The leaves are dancing on the trees and Halloween’s on the horizon. All things spooky: jack 0’ lanterns, witches’ brooms, and the requisite black cat are popping up on doorsteps, porches, and window displays. I’ll be the storyteller for the annual semi-scary “A Visit with the Night Watchman” event at a local museum. So let’s talk ghosts.
First and foremost, I like it when the dead come out and whisper their secrets. I like it when we turn inward to ponder the past. I like it when we embrace all those who came before. I like it especially when we dig beyond the facades of costumes and masks and understand the origins of Halloween as a sacred time, a time when the barriers between the natural and supernatural worlds are lowered and spirits are free to roam.
I am intrigued by the spirits of children long dead who come out to play. It’s not that they hide the other three hundred and sixty-four days and nights a year, it’s just that on the days leading up to Halloween we are more aware. The tiny spirits haven’t been napping in some spectral slumber; it’s us, the living, who have been too caught up in our daily tasks to notice.
And it’s the living children most likely to interact with the dead: a two year old asks his mother to help get the little girl down that he sees dangling from the chandelier; a four year old is sad because she can’t free another little girl trapped in the looking glass; another four year old begs his mother to let him play with “the red-headed boy” that she and others on the tour cannot see.* Children under the age of seven do not have any preconceived notions or fears of “ghosts.” What they see is as real to them as their parents sitting in the next room.
*The first two stories are from “The Haunting of Louisiana,” and the third is from “The Haunting of Mississippi.”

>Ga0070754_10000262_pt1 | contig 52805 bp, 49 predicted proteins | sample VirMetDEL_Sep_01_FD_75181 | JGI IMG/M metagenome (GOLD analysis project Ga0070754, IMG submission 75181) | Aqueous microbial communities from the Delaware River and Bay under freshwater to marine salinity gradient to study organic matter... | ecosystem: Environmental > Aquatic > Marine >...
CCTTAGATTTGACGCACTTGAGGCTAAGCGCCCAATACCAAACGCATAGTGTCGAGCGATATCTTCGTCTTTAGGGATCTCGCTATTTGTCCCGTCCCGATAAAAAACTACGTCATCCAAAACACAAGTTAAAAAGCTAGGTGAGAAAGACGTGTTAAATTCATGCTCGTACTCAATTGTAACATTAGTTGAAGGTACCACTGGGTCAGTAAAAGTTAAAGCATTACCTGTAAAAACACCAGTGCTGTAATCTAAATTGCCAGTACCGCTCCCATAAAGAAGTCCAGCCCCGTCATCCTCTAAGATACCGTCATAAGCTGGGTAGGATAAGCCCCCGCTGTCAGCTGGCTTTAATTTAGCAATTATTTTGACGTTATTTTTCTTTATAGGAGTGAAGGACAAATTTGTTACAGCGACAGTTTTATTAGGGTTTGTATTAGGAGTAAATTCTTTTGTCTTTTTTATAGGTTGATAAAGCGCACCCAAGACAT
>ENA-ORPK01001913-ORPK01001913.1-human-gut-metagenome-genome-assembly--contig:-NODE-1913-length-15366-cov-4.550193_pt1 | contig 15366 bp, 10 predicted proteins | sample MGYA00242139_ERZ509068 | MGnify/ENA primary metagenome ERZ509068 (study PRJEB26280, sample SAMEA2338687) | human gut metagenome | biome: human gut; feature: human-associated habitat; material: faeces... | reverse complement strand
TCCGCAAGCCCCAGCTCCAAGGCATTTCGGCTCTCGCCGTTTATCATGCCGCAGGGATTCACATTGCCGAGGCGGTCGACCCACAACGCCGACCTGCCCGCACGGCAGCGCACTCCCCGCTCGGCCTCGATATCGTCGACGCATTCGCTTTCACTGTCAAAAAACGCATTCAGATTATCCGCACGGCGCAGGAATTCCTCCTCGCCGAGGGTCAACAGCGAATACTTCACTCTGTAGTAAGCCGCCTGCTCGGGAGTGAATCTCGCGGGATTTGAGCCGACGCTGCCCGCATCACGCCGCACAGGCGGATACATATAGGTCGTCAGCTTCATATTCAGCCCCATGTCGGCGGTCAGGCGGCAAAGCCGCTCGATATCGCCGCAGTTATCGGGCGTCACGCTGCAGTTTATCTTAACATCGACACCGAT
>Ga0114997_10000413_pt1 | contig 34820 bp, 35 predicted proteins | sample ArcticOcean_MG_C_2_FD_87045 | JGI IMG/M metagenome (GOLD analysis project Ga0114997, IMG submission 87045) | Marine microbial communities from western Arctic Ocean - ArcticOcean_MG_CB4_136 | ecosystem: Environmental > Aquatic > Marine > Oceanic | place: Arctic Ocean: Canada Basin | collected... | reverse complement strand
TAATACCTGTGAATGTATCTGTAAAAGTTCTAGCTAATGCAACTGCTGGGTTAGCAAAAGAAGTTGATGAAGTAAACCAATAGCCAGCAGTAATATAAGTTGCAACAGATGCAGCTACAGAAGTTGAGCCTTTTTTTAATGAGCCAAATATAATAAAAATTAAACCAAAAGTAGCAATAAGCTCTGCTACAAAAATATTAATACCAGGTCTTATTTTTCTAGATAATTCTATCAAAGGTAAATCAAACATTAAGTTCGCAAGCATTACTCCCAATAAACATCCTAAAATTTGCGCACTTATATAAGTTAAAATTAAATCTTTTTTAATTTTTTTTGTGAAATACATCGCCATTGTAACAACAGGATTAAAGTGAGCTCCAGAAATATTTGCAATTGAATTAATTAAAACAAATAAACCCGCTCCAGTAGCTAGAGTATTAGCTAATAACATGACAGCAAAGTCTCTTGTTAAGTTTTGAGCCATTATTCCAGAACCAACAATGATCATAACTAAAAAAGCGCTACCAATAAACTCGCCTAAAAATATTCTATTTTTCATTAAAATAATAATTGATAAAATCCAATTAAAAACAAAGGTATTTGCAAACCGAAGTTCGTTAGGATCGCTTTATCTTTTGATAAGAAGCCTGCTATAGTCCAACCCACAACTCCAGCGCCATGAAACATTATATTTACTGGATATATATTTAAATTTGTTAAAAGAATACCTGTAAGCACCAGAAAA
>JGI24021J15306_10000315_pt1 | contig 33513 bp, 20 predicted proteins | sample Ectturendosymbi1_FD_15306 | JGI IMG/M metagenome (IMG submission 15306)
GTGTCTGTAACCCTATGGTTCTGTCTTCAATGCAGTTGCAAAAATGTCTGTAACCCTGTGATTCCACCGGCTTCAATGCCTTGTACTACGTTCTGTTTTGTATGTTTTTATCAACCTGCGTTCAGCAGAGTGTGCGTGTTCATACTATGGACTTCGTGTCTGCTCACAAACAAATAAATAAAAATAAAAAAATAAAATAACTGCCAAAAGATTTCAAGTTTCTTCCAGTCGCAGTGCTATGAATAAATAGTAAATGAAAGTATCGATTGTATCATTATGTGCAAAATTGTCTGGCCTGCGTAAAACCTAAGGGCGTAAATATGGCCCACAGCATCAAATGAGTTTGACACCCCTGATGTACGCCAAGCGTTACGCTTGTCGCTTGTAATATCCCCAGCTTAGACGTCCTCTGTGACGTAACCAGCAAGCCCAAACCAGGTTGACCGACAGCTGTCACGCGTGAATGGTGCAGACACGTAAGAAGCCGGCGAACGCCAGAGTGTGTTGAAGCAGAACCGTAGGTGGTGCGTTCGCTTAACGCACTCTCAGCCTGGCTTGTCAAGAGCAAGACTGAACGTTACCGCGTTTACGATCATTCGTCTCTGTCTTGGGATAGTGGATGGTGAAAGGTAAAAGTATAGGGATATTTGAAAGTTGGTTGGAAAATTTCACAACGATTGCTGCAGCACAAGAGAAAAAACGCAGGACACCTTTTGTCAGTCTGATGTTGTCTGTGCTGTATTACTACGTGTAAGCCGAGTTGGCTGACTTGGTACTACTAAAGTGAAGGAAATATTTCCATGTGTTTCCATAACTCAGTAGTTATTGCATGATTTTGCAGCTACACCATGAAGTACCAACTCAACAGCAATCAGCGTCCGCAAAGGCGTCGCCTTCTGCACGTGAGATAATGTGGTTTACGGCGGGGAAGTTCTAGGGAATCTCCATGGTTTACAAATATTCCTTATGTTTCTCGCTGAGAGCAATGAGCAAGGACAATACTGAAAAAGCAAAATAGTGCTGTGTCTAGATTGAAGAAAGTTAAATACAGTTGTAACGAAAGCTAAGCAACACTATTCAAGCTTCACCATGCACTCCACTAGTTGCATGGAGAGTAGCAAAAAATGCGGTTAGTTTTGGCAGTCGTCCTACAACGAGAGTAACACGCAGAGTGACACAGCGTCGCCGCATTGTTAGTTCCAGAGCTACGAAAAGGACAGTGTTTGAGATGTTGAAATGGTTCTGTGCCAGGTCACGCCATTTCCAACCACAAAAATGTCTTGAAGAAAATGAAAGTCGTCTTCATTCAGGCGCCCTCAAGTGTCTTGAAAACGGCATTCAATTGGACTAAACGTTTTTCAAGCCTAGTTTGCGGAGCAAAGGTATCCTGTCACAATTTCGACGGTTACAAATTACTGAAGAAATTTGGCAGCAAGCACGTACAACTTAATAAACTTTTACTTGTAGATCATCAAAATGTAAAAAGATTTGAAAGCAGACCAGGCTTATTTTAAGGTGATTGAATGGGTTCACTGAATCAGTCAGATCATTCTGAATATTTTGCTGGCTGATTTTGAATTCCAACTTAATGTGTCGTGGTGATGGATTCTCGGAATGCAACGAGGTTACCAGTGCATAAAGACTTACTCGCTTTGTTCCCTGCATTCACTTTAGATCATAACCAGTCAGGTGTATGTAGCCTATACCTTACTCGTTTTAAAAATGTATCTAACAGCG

A generation or so back ghost tales were all about blood and gore: disfigured and dismembered ghouls; knife wielding-chain-dragging monsters; and the walking-stalking dead, howling and screeching, seeking victims to devour. Ghosts were thought to travel the same byways as vampires and zombies. These gruesome figures gave spirits a bad rap.
If you’d like to see a friendly ghost, pay attention; they walk among us all the time. They are the flicker of movement caught mid-flight out of the corner of your eye. They are the curtains that stir as they float from room-to-room. They are the soft whisper in your ear. And for me, on one stunning occasion, the ghost was the voice of a child who gave me a predawn wake-up call.
During the research for my book, “The Haunting of Mississippi, I spent one memorable night at a bed and breakfast known as Linden Plantation in Natchez, Mississippi. Jeanette Feltus, the owner, gave me the key to the South Room, the last guest room on the second floor of the west wing. In 1849 owner Jane Gustine Connor used it as a schoolroom for her children. Although small, the room had a lovely canopied bed, an antique dresser, nightstand, original plank flooring, and a fireplace. As with all the other rooms at Linden, the South Room has a private entrance accessible only by an exterior staircase in the courtyard. That weekday evening, I was the only guest. Jeanette retired to her room at the front of the west wing; we were as far apart as two bedrooms could be in the house. I climbed into the high bed, turned out the light on the nightstand, and pulled up the quilted coverlet.
Creak. The distinct sound of a floorboard as someone steps on it. I dismissed it as just the weathered wood rising back up after I clamored into bed.
Creak. Creak. I sat up and looked around. The moonlight pouring through the mullioned window was sufficient to see there was no one in the room but me. The creaking sound continued at irregular intervals as if someone was tiptoeing across the room. Eventually, I fell asleep. At 2:00 A.M., there was no creaking. Just a voice. A quiet little voice. A child’s voice.
“Hello!” Upright, I surveyed the room.
“Hello to you too,” I whispered back.
I waited. No response. I confess that I was disappointed that my little visitor had chosen not to pursue the conversation or make an appearance. She had limited her interaction to a one-word greeting. Yet, I felt privileged that she had made her presence known
In the morning, Jeanette joined me in the formal dining room for a Southern-style breakfast complete with homemade butter biscuits. I sheepishly shared my story. The gracious hostess of Linden poured another cup of tea and smiled, a satisfied smile. One more spirit had joined the ghostly entourage at Linden.
So this Halloween season, relax and let the spirits come to you.